Last week, on the same day that the Minnesota legislature held its public hearing on whether the Minnesota Vikings football team should have a new stadium built with the help of public funds, a housing hearing of another type was being held. This one dealt with the very real problem of the foreclosure crisis.However unlike the stadium hearing, the hearing on the bill to institute a two-year moratorium on foreclosures was given no formal approval by GOP leadership, forcing the sponsoring legislators, State Representative Karen Clark (DFL-Minneapolis) and State Senator Scott Dibble (DFL- Minneapolis), along with the People’s Bailout Coalition, to hold a “People’s Hearing.”“For the past few years, so many of our community members have faced devastation from the terrible effects of our unstable housing market — the foreclosure of their homes,” said State Representative Clark at a March 15 press conference announcing a bill seeking a two-year moratorium on foreclosures in the state. Clark said she wanted to give those struggling a chance “to tell their story, a story unfortunately that is too familiar for so many around the state.”The bill sponsored by Clark and Dibble, HF 1886/SF 1521, seeks to freeze for two years foreclosures of owner-occupied properties. During this moratorium, homeowners would be required to continue their current mortgage payments or pay 41 percent of their incomes, whichever is less.The bill would also allow renters to stay in their homes should those who own the property face foreclosure. Renters would be required to pay a fair market rent to the current owner for two years after the bill takes effect.Clarke, Dibble and others were forced to hold a “People’s Hearing” after being denied the opportunity to hold a formal hearing. Continue Reading
“This is not fair. It’s not fair to single out one community. The lifeline for so many innocent people depends on the money we send,” said Abdulaziz Sugule, the former chairman of SAMSA (Somali American Money Service Association) referring to Franklin Bank’s decision to end remittances to Somalia last December 30. “I hope elected officials will come up with a workable solution.”Sugule and many of the nearly 70,000 Somali that live in Minnesota are extremely anxious and worried about how they are going to get money to their families in Somalia. In some cases it is the only money they receive. Continue Reading
What took place during the trial of the Somali women Amina Farah Ali and Hawo Mohamed Hassan, who were convicted of aiding terrorists, was nothing short of U.S. cynicism and hypocrisy. While engaging in a campaign to intimidate the Somali community into silence about the goings-on in their home country, the U.S. has done everything in its power to undermine all efforts to stabilize the East African country.The trial at bottom undermines some of the foundation of a democratic society. An individual should have the ability to be charitable to whomever they choose to be charitable to. U.S. Attorney Jeff Paulsen said that the fact that the women had done nothing against the U.S. was beyond the point. But I disagree — it is exactly the point.The U.S. has bombed Somalia using drones. Continue Reading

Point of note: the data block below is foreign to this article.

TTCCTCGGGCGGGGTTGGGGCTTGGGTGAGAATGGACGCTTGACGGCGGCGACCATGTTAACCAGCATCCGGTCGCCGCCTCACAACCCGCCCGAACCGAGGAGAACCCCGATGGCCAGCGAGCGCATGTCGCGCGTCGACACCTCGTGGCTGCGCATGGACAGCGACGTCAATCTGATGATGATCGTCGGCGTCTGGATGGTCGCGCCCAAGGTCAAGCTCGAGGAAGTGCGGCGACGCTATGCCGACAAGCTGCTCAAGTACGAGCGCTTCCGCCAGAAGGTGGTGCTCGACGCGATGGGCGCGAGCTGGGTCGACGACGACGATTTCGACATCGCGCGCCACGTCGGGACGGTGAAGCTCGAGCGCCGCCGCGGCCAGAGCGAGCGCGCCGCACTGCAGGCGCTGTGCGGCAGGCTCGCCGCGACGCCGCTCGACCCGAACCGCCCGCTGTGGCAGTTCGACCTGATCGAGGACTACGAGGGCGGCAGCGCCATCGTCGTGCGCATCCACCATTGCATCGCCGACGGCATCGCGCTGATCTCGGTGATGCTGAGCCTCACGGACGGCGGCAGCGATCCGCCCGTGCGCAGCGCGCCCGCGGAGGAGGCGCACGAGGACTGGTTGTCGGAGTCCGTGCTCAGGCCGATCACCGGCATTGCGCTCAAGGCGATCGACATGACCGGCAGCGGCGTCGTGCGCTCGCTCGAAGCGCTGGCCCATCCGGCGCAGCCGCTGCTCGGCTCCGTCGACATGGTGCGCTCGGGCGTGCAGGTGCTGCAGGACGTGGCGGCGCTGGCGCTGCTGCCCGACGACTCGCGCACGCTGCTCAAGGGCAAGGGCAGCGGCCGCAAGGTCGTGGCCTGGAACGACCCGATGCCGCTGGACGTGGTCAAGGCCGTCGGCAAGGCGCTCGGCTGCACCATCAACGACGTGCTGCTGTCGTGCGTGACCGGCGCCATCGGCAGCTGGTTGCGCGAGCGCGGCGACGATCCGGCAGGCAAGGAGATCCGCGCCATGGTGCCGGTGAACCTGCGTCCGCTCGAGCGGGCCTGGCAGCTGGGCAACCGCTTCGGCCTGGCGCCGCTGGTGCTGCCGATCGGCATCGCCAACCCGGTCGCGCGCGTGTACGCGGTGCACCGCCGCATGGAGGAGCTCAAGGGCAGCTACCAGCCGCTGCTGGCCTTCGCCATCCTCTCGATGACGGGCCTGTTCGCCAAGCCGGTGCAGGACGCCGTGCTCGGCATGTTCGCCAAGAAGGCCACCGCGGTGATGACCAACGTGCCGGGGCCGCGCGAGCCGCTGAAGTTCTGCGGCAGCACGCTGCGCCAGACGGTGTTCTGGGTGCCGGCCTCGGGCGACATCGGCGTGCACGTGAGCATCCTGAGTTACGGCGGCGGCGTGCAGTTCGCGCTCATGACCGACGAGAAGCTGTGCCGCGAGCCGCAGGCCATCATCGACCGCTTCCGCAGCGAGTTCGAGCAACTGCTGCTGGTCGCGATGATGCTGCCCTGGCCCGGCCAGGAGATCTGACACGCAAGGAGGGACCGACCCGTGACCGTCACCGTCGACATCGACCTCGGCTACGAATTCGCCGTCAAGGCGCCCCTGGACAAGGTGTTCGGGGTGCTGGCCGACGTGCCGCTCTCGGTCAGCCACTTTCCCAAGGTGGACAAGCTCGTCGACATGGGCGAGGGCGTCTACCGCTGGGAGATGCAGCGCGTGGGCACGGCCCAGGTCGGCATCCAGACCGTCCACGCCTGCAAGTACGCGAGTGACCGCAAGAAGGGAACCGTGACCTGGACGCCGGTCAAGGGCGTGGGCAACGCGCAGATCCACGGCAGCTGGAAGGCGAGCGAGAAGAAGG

“Where are the Black people?” has been a constant refrain by Black folks who have observed the construction of the nearly $940 million Central Corridor Light Rail (CCLRT). A survey of the project on the Minneapolis end of the CCLRT, which expands from downtown through the University of Minnesota’s East Bank, by the Spokesman-Recorder two weeks ago observed 68 workers; two were Black, four appeared to be Native American and/or Hispanic, and four were women.A spot check by another MSR observer two weeks later counted 56 workers, two of them Black and two of them women.According to the Met Council, which is responsible for oversight of the project, nearly 1,300 jobs will be created by the project, which is about 20 percent complete. But questions have arisen about just how members of the Black community can obtain some of these jobs. The light rail is being constructed through a metro area that has some of the largest concentrations of minorities in the state of Minnesota.The CCLRT project, through the Minnesota Department of Human Rights (MDHR), has targeted goals for including minorities/people of color in the project. The project workforce is supposed to include 18 percent minority and six percent women.But at the bottom of the requirements for each major company involved in the construction is an asterisk with this message: “Actual participation may be supplemented by contractor Good Faith Efforts.”The MDHR has provided a number of ways for contractors to demonstrate “good faith” when workforce goals have not been met, including training programs and a list of nearly 1,200 minority and women workers and their skills put together by LRT Works, a project to help contractors and subcontractors locate available minority workers. Continue Reading